How JustAnswer Works:
  • Ask an Expert
    Experts are full of valuable knowledge and are ready to help with any question. Credentials confirmed by a Fortune 500 verification firm.
  • Get a Professional Answer
    Via email, text message, or notification as you wait on our site. Ask follow up questions if you need to.
  • 100% Satisfaction Guarantee
    Rate the answer you receive.
Ask Linda D. Your Own Question
Linda D.
Linda D., Psychotherapist, LMSW, CASAC
Category: Mental Health
Satisfied Customers: 710
Experience:  LMSW, CASAC
90967183
Type Your Mental Health Question Here...
Linda D. is online now
A new question is answered every 9 seconds

I'm having a difficult time today. Trying to remain positive

Customer Question

I'm having a difficult time today. Trying to remain positive and be grateful for what I have. Still, after so many years of being alone, I'm not sure I have the mental strength to maintain my sanity. My family is becoming more supportive and have reached
out, offering to comfort me, listen and just vent. For this, I should be grateful, more optimistic and "happy". Or, at least feel better than I do. I have a friend. One friend. A previous helper who assisted with my disability needs. We speak occasionally
through email. I vented through her about the passing of my father, and she stood tall, supporting me and continues to reach out and actually share. She lives in New York and am in Chicago. Beyond that, I have few if any prospects, besides familiar relationships
I have with my personal attendants. Sometimes, I cry out in the loneliness. These relationships have gotten me through sometimes serious emotional setbacks. But, they are temporary. I feel alone. I'm in my house with my live-in helper. I should be grateful
for that. People don't have that luxury and are forced into assisted living or worse. Why can't I see what's good? The positive. Do I want 100 friends. No, but I want people who sincerely ***** ***** me, reach out to me, miss me and want me around. The scary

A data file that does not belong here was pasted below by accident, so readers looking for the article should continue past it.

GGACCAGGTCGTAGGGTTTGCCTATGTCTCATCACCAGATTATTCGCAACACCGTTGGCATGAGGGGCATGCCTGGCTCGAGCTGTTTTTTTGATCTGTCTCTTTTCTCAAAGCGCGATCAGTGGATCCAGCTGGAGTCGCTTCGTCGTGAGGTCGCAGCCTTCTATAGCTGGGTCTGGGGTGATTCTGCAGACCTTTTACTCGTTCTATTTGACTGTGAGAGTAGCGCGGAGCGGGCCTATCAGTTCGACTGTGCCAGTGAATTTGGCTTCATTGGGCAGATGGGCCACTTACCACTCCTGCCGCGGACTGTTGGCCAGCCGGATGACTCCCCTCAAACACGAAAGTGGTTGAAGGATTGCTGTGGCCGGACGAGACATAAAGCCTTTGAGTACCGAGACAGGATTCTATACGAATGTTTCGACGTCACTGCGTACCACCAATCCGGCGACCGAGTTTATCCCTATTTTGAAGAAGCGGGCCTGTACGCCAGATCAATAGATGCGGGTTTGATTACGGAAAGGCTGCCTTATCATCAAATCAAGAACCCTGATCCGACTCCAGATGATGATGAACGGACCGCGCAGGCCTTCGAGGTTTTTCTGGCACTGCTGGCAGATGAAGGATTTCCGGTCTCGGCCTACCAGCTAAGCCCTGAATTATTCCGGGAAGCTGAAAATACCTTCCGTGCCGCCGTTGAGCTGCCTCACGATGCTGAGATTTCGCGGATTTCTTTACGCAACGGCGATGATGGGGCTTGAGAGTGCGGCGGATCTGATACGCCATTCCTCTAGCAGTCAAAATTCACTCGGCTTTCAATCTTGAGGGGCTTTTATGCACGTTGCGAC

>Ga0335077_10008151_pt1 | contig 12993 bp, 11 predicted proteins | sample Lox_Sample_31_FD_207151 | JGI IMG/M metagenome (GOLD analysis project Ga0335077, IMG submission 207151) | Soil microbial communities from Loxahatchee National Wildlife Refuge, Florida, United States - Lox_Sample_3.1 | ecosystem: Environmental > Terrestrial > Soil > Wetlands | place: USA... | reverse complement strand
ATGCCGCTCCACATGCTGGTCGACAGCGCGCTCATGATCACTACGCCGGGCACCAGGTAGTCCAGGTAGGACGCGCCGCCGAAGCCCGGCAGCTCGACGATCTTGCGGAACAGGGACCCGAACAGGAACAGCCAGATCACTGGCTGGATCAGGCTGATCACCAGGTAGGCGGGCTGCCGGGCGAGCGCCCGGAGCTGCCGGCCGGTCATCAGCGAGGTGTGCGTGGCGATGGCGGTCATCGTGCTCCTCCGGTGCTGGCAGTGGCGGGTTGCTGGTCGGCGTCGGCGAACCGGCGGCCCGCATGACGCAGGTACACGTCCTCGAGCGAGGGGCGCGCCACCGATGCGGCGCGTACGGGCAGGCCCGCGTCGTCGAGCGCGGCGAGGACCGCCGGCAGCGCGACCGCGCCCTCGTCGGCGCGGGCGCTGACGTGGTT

thing is, I don't feel things will change. I'm extremely anxious and fearful. My ability to get out to socialize and make friends is limited. I'm afraid of the future in so many ways. Where will I live? Do I have the financial resources to even survive? is
what I have now the best I can expect? I don't believe it's healthy to live through my personal assistants, as if their friends. They will one day leave. I'm in my room now staring at the computer. How do I move forward?? A help would be appreciated. Sorry
to unload. Hopefully I didn't overwhelm you.
Submitted: 1 year ago.
Category: Mental Health
Expert:  Linda D. replied 1 year ago.

Thank you for sharing who you are and what you are going through. I hope just sharing this with me helped you a bit to not feel so alone. Believe it or not there was a time when I also experienced such profound isolation and confusion. I would like to share some of the things I have learned professionally and personally that can help. First, as much as possible we have to train this amazing machine we call our brain. It can often spin out of control with negativity and ego. I like to teach clients to put up a red stop sigh in their mind when they start to notice negative self talk. Feeling our sadness, anger, frustration and grief are all essential to being human, but negative thoughts take away our energy to move past our feelings. Putting positive messages around us actually has an impact on the brain. There is a saying. " that which we cast our eyes upon we become." It is powerful to surround ourselves with positive messages and images. Secondly, we must also try to forget about two days of the week. Only two. Yesterday and tomorrow. We really don't know what the future holds. I hear lots of fear and anxiety about tomorrow and that may be preventing you from seeing what you may be able to do today to increase the quality of your day. In graduate school I read a book by Ram Dass and he shared this statement. "all suffering is perception." That sentence profoundly affects the work I do with others. It speaks of hope that if we can change our perception of a situation, we may be able to change the outcomes. You sound like a passionate, insightful person who may really benefit from seeing a therapist or maybe be part of a group where you could not just get the support you need but possibly also help others through your experiences. You have gotten this far and I suspect you have skills and gifts you may not even realize. I hope this helped. This is the first time I have answered a question here. I'm not sure if I gave you enough info. Please forgive me if I was too wordy, you touched me with your honesty, which as a therapist I think is really healthy. Sincerely, Linda